norsepower

Twilight of the Thunder God
Amon Amarth
Twilight of the Thunder God

Amon Amarth - Twilight of the Thunder God

There comes Fenris Twin
His jaws are open wide
The serpent rises from the waves
Jormundgandr twists and turns,
mighty in his wrath
The eyes are full of primal hate

Thor, Odin’s son, protector of mankind
Ride to meet your fate, your destiny awaits
Thor, Hlôdyn’s son, protector of mankind,
Ride to meet your fate, Ragnarök awaits …

Female names from the Viking Age

Astrid: beautiful, loved
Bodil: penance and fight
Frida: peace
Gertrud: spear
Gro: to grow
Estrid: god and beautiful
Hilda: the fighter
Gudrun: god and rune
Gunhild: fight
Helga: sacred
Inga: of the god Inge
Liv: of life
Randi: shield or shrine
Signe: the one who is victorious
Sigrid: victorious horsewoman
Revna: raven
Sif: wife and bride
Tora: of the god Thor
Tove: dove
Thyra: helpful
Thurid: Thor and beautiful
Yrsa: wild or she bear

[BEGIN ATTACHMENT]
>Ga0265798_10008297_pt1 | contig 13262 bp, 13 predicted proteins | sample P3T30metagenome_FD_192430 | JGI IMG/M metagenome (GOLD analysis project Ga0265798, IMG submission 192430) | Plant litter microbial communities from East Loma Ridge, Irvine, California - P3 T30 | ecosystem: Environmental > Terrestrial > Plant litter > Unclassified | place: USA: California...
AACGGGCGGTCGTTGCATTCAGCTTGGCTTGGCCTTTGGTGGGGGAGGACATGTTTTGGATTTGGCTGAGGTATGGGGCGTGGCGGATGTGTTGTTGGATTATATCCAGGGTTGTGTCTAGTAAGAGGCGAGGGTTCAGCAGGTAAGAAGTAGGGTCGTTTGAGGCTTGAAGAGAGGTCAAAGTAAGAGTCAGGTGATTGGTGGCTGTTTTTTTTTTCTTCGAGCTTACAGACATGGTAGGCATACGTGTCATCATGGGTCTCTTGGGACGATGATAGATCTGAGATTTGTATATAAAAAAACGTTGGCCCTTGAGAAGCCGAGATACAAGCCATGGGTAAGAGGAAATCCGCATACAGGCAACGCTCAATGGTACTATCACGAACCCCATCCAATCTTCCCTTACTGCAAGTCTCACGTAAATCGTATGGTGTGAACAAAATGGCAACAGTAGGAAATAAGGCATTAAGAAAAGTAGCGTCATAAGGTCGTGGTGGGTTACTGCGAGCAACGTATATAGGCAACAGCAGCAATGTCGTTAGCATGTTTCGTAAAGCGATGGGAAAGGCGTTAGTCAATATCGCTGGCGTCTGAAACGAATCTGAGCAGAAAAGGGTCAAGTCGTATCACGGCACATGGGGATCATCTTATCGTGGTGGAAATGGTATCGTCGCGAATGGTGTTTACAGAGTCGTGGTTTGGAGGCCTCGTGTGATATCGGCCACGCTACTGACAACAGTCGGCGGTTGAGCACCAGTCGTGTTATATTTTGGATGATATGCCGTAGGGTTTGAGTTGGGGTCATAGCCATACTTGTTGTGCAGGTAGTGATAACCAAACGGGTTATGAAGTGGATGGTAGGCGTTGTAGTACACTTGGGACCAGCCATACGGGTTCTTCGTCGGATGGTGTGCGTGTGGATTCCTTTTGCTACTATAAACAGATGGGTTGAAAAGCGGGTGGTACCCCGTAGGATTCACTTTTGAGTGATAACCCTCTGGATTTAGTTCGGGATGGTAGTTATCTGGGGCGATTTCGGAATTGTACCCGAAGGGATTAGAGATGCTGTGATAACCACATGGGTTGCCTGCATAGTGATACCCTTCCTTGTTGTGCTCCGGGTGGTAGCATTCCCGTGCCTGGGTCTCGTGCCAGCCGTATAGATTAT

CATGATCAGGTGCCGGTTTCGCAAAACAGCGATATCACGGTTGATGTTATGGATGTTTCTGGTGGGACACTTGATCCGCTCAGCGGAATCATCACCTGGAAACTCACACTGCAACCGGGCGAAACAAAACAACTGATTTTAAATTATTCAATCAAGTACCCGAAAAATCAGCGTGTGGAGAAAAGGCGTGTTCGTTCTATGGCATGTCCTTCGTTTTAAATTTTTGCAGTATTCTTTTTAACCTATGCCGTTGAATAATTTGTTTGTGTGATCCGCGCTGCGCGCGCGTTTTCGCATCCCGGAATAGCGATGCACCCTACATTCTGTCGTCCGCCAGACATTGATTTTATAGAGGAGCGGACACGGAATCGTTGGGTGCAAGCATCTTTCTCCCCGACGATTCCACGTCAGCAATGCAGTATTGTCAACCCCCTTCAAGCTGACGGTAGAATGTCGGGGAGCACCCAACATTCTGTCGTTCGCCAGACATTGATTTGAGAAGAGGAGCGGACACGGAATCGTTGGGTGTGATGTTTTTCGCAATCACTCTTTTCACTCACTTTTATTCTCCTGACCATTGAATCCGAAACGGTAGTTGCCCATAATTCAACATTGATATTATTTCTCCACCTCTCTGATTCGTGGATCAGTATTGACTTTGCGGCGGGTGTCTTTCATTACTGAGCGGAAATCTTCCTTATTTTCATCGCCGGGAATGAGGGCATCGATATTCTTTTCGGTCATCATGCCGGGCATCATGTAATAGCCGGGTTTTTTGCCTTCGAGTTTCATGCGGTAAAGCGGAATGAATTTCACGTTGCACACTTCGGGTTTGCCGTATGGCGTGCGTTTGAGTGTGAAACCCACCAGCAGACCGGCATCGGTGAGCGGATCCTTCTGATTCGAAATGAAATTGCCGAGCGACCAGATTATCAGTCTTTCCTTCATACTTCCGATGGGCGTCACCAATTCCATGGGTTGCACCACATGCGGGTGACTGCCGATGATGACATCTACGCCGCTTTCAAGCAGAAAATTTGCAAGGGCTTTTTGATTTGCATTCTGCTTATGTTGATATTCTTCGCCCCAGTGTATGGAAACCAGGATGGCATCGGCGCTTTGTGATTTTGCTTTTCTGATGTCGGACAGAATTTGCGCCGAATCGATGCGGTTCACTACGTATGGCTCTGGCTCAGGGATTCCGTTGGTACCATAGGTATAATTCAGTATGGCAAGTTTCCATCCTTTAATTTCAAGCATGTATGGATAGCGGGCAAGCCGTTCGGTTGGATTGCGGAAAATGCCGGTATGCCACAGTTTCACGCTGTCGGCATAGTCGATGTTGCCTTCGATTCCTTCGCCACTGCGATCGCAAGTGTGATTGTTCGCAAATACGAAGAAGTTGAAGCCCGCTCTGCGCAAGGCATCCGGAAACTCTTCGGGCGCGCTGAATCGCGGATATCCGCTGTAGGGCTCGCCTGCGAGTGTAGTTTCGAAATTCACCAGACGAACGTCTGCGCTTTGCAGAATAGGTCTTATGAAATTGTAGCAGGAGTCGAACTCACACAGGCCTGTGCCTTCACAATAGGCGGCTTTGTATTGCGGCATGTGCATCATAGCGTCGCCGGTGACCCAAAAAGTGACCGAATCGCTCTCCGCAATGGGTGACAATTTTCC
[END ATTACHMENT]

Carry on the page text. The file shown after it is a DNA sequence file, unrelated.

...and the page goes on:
Ulfhild: wolf or battle
Åse: goddess

Nanna

In Norse mythology, Nanna Nepsdóttir or simply Nanna is a Goddess associated with the god Baldr. In the Prose Edda, written in the 13th century by Snorri Sturluson, Nanna is the wife of Baldr and the couple produced a son, the god Forseti. After Baldr’s death, Nanna dies of grief. Nanna is placed on Baldr’s ship with his corpse and the two are set aflame and pushed out to sea. In Hel, Baldr and Nanna are united again.

The Sea Stallion of Glendalough 

In 2004, after four years of work, a life-size reconstruction of the Skuldelev 2 boat was completed by the Roskilde Viking Ship Museum and given the name ‘Havhingsten fra Glendalough‘ or ‘The Sea Stallion from Glendalough’. After a number of trial voyages the Sea Stallion embarked on its most epic journey to date, back to Dublin.

The Oseberg Viking Ship Burial 

The famous Oseburg ‘Buddha’. 

Sitting in the lotus position this stylised human figure is found on another bucket from the ship. This bucket most likely originated in Ireland as the decorative motifs on the ‘Buddha’ are paralleled in Irish art work most noticeably The Book of Durrow. This suggests that bucket may represent booty captured during a Viking raid on Ireland